Long-term Impact of Early Life Stresses on Mental and Physical Health
Dr. Judy Cameron is the Director of Pitt Science Outreach at the Clinical + Translational Science Institute at the University of Pittsburgh. For 10 years she was a member of the MacArthur Foundation Research Network on Early Experience and Brain Development and she is currently a member of the National Scientific Council on the Developing Child and the Scientific Research Council of the Child Mind Institute. Research areas in Dr. Cameron’s lab include the interaction between genetic factors and early life experiences on shaping behavioral development, identification of factors that lead to stress sensitivity versus stress resilience, and the interactions between physical health and mental health. Dr. Cameron’s newest research initiative is Working for Kids: Building Skills™, which is a novel community-based program that teaches the fundamentals of brain development to those who work with children at a community level. This initiative provides a community training program and is evaluating the effect of this intervention on child development as well as health. Working for Teens™ is a branch of Working for Kids: Building Skills™ that teaches about the brain pathways that are developing in the teenage years through the mid-twenties. Working For Teens™ is developing educational strategies that help teens strengthen brain pathways for problem solving, complex reasoning, planning, decision-making and inhibitory control. These educational strategies are now being tested within the juvenile justice system in several states with the hope they will help decrease the rate of recidivism in the justice system. These programs have won several innovation awards in Pittsburgh, as well as from the National Science Foundation.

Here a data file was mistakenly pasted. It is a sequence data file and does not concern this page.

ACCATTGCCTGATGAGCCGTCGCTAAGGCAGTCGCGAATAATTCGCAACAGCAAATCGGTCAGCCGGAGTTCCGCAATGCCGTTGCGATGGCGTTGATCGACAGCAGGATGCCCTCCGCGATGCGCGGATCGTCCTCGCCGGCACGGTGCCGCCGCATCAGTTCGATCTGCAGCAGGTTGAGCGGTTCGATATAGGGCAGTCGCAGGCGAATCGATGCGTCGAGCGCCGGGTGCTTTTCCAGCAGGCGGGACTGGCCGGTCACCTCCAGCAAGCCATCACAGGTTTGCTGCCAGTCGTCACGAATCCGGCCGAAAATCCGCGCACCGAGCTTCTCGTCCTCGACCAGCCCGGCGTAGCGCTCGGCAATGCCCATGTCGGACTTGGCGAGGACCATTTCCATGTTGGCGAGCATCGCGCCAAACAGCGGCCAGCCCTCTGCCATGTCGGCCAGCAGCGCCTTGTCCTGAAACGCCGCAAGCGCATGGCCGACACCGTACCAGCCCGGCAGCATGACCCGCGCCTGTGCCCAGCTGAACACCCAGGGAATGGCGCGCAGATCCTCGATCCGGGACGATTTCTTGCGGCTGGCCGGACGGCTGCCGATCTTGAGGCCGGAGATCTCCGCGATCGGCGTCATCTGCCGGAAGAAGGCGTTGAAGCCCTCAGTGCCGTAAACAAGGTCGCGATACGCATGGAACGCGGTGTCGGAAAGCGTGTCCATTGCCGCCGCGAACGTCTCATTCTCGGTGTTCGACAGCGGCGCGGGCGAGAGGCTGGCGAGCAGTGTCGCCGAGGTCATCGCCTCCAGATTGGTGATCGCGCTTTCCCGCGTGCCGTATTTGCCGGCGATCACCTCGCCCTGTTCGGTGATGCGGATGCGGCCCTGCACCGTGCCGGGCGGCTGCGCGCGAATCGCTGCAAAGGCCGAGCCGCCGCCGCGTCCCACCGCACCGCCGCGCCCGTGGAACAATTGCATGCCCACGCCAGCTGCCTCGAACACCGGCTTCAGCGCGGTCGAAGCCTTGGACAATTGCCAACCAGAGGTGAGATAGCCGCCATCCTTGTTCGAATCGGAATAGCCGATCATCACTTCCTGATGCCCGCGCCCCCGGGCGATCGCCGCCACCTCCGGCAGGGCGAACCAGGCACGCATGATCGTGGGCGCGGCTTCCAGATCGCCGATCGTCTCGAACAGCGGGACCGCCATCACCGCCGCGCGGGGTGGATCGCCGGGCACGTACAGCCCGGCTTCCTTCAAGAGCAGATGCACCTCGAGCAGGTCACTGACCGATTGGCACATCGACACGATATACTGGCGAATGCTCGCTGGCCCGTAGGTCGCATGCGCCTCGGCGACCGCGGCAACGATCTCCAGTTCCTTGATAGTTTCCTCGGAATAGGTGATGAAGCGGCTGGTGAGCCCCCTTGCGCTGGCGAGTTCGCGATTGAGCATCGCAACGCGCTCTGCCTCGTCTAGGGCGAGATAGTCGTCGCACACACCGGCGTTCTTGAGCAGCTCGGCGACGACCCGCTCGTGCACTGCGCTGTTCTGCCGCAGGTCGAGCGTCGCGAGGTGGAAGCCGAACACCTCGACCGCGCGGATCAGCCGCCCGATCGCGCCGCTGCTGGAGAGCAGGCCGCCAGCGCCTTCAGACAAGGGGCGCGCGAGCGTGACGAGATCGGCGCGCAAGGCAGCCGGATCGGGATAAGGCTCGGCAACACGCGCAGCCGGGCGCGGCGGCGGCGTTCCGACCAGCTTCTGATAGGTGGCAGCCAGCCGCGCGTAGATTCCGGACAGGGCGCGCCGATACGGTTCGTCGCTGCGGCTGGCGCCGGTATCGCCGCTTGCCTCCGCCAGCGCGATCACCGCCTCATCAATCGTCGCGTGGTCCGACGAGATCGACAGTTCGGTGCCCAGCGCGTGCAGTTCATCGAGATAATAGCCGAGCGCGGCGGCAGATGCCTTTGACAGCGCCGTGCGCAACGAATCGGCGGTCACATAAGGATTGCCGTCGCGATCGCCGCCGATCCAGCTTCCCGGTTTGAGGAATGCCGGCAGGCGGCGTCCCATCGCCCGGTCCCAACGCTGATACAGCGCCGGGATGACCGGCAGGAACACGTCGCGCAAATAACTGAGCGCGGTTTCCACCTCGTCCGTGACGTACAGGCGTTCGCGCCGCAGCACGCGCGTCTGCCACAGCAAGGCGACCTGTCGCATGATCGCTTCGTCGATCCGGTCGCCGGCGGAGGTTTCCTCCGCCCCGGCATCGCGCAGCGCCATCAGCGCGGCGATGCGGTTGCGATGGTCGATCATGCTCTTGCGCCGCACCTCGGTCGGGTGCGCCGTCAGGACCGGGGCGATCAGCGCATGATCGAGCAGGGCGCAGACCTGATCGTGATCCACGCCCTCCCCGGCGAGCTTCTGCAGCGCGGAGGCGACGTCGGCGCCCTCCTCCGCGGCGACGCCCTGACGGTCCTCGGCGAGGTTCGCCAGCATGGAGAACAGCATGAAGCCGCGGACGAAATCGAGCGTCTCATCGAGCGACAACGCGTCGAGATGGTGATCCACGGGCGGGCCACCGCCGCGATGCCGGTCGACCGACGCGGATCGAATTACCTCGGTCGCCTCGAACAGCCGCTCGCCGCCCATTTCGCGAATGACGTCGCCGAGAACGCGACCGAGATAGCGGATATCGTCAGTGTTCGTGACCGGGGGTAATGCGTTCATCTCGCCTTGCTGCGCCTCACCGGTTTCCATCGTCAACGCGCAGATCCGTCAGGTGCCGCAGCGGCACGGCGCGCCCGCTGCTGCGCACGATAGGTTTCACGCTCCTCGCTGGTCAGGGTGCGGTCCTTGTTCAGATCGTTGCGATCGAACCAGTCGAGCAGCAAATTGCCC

In this series, we invite leaders in the field of child and adolescent mental health and learning disorders to talk about the latest research and treatment protocols. These experts share their findings and expertise on a broad range of topics from anxiety and depression to temper outbursts and the effectiveness of parent-based treatment. Lectures are also available via live webinar online. We offer continuing medical education credits for medical professionals. For more events like this please go to our Visiting Professor Lecture Series page.
Planner and Speaker’s Disclosures:
Harold Koplewicz, MD, Ron Steingard, MD, and John Q. Young, MD, have nothing to disclose. Judy Cameron, PhD, discloses that she is the CEO of Working for Kids: Building Skills.
Recognition of Program Support:
An announcement of program support will be made to all attendees at the beginning of each regularly scheduled session.